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Yoga thought to date back to at least 3000 BC and has been practised in India to promote physical and spiritual health for millennia.

An ancient exercise for body and soul

Amber Fort woman performing yoga, rear view - Doctor Mosaraf Ali

Yoga was popularised in the West during the 1960s by a number of gurus, spiritual leaders and philosophers who promoted all things Indian. Their approach to life appealed hugely to many rock stars, like the Beatles and many celebrities as it contrasted starkly with the materialistic approach that predominated in the West at the time. For the West in general, however, yoga and meditation remained a mystery.

Rather than being mainstream activities, they were taught by gurus who advocated strict discipline and a complete change in lifestyle; many teachers promoted vegetarianism - which was quite radical a few decades ago! Most people however, couldn't see the point in twisting the body into strange animal like configurations.

The West thus interpreted yoga as a series of exercises and thought of it in much the same way as other forms of physical activities and gymnastics. What's more, many people worried it would take years to master the many complicated positions. But the fact is that yoga is a suitable form of exercise and relaxation for everyone of all ages and abilities and it is safe.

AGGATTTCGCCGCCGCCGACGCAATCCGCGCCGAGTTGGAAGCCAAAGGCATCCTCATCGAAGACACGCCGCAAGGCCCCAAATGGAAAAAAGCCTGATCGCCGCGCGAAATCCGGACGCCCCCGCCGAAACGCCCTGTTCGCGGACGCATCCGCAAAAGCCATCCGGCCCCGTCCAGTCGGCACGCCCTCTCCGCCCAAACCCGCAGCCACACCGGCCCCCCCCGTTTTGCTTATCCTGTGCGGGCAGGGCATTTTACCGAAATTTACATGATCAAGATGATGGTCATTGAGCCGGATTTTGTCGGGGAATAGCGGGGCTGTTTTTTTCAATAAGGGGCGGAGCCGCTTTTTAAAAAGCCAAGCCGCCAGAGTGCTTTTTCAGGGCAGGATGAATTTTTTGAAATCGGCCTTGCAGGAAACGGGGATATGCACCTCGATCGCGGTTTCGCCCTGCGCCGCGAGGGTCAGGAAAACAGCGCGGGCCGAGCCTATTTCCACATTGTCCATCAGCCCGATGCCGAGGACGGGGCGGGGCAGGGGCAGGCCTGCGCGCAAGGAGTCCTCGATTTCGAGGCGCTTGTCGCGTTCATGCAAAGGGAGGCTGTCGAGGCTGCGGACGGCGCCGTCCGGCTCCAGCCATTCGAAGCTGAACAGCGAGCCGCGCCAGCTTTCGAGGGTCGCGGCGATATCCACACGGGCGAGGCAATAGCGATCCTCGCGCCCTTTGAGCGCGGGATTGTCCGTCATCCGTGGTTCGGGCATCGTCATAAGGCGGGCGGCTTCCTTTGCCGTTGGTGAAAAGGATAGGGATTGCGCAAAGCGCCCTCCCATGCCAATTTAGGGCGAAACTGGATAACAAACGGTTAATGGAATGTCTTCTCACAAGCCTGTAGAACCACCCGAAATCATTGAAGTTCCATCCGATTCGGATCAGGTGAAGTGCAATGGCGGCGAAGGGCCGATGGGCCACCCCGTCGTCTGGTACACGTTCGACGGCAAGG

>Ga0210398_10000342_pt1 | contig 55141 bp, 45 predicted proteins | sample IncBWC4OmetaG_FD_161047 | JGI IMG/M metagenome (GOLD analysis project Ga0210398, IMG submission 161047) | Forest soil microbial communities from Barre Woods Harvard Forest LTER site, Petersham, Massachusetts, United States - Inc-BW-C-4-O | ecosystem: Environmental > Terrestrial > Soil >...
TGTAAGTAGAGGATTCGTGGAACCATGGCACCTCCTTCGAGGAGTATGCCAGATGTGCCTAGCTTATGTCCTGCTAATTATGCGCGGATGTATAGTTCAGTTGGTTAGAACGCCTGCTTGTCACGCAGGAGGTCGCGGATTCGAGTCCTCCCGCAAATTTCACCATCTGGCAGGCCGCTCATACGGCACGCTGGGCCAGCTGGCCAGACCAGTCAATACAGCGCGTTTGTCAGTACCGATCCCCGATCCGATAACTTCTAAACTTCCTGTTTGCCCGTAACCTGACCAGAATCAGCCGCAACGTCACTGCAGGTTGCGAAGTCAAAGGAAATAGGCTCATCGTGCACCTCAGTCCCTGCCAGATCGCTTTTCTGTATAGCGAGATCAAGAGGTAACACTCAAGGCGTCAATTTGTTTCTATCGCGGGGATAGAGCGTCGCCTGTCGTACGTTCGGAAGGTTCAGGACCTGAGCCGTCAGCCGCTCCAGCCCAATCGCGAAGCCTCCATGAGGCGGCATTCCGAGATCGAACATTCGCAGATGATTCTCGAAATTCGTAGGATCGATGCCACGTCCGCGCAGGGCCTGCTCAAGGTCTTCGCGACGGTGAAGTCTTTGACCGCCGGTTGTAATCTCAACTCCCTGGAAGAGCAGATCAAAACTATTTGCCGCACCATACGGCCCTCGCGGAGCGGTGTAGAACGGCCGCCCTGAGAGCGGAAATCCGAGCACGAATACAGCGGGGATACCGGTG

Over the last few decades yogic exercise has become increasingly popular. Thanks to the efforts of some celebrities, together with the modern preoccupation with fitness and stress management. Yoga has become a household name and is now an established form of physical exercise. Yet, in its original form, yoga is so much more than just a system of exercise. For those in the know, yoga is a whole way of life, encompassing diet, massage, relaxation and meditation.

It regulates your breathing, it increases your energy, helping to overcome fatigue, it stretches and activates most of the muscles in the body, even some involuntary ones, removing the lactic acid that forms ‘knots’ within them. It relieves aches and pains in the joints and alleviates spinal problems. It improves your posture, and the circulation of blood and lymph and cleanses the body. It even exercises the mind as it calms and de-stresses you. As well as being a great way to stay in shape, it also promotes the body's natural healing powers, and can be used by anyone to treat a wide range of health problems, both physical and emotional – hence the description “therapeutic”.

Illustrated Hatha Yoga Exercises

First it enhances breath control. Oxygen is essential to life. We can survive for a while without food or water, but not without air. We need oxygen to metabolise the food we eat and to create energy. On average, people breathe, 16 to 18 times a minute (although children may breathe slightly faster due to their higher metabolic activity). This is generally an involuntary process, meaning that most of the time you are not aware that you are doing it. Most of us breathe too shallowly and too fast, which can unfortunately result in major health problems.

There is a constant theme running through the philosophies of the major exercise routines of the world, typically yoga, Bates Method for the eyes, the Alexander Technique, Pilates, walking on uneven surfaces etc. They all build on the reconstitution of the control channels between brain and muscles in order to eliminate bad habits. In Hatha Yoga, breathing is linked to physical movements so as to involve the subconscious brain. This alerts the brain to the ideal postures adopted and makes those patterns part of everyday habits.

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